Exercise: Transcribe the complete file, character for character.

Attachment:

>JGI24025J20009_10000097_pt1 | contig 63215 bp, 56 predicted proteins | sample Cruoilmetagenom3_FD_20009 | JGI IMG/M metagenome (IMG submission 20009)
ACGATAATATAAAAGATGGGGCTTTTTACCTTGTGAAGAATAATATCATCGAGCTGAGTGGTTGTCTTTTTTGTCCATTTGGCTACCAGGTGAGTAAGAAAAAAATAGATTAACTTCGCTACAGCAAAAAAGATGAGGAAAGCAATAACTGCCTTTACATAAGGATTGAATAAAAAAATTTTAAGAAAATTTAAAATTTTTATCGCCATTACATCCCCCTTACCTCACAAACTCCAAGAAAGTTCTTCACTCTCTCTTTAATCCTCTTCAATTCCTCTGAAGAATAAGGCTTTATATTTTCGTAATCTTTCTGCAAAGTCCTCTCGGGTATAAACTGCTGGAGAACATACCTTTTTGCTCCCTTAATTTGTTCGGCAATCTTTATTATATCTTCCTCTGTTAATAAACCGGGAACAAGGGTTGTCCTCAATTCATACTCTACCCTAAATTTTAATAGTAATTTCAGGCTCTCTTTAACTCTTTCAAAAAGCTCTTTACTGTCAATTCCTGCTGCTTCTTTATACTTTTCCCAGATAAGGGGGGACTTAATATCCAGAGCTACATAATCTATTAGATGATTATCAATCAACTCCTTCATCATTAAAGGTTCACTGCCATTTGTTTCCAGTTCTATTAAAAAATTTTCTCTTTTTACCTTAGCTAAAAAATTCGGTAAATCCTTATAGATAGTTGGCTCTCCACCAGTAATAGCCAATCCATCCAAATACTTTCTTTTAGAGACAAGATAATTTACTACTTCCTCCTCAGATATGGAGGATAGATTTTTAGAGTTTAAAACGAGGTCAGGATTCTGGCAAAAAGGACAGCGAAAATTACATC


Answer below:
>JGI24025J20009_10000097_pt1 | contig 63215 bp, 56 predicted proteins | sample Cruoilmetagenom3_FD_20009 | JGI IMG/M metagenome (IMG submission 20009)
ACGATAATATAAAAGATGGGGCTTTTTACCTTGTGAAGAATAATATCATCGAGCTGAGTGGTTGTCTTTTTTGTCCATTTGGCTACCAGGTGAGTAAGAAAAAAATAGATTAACTTCGCTACAGCAAAAAAGATGAGGAAAGCAATAACTGCCTTTACATAAGGATTGAATAAAAAAATTTTAAGAAAATTTAAAATTTTTATCGCCATTACATCCCCCTTACCTCACAAACTCCAAGAAAGTTCTTCACTCTCTCTTTAATCCTCTTCAATTCCTCTGAAGAATAAGGCTTTATATTTTCGTAATCTTTCTGCAAAGTCCTCTCGGGTATAAACTGCTGGAGAACATACCTTTTTGCTCCCTTAATTTGTTCGGCAATCTTTATTATATCTTCCTCTGTTAATAAACCGGGAACAAGGGTTGTCCTCAATTCATACTCTACCCTAAATTTTAATAGTAATTTCAGGCTCTCTTTAACTCTTTCAAAAAGCTCTTTACTGTCAATTCCTGCTGCTTCTTTATACTTTTCCCAGATAAGGGGGGACTTAATATCCAGAGCTACATAATCTATTAGATGATTATCAATCAACTCCTTCATCATTAAAGGTTCACTGCCATTTGTTTCCAGTTCTATTAAAAAATTTTCTCTTTTTACCTTAGCTAAAAAATTCGGTAAATCCTTATAGATAGTTGGCTCTCCACCAGTAATAGCCAATCCATCCAAATACTTTCTTTTAGAGACAAGATAATTTACTACTTCCTCCTCAGATATGGAGGATAGATTTTTAGAGTTTAAAACGAGGTCAGGATTCTGGCAAAAAGGACAGCGAAAATTACATC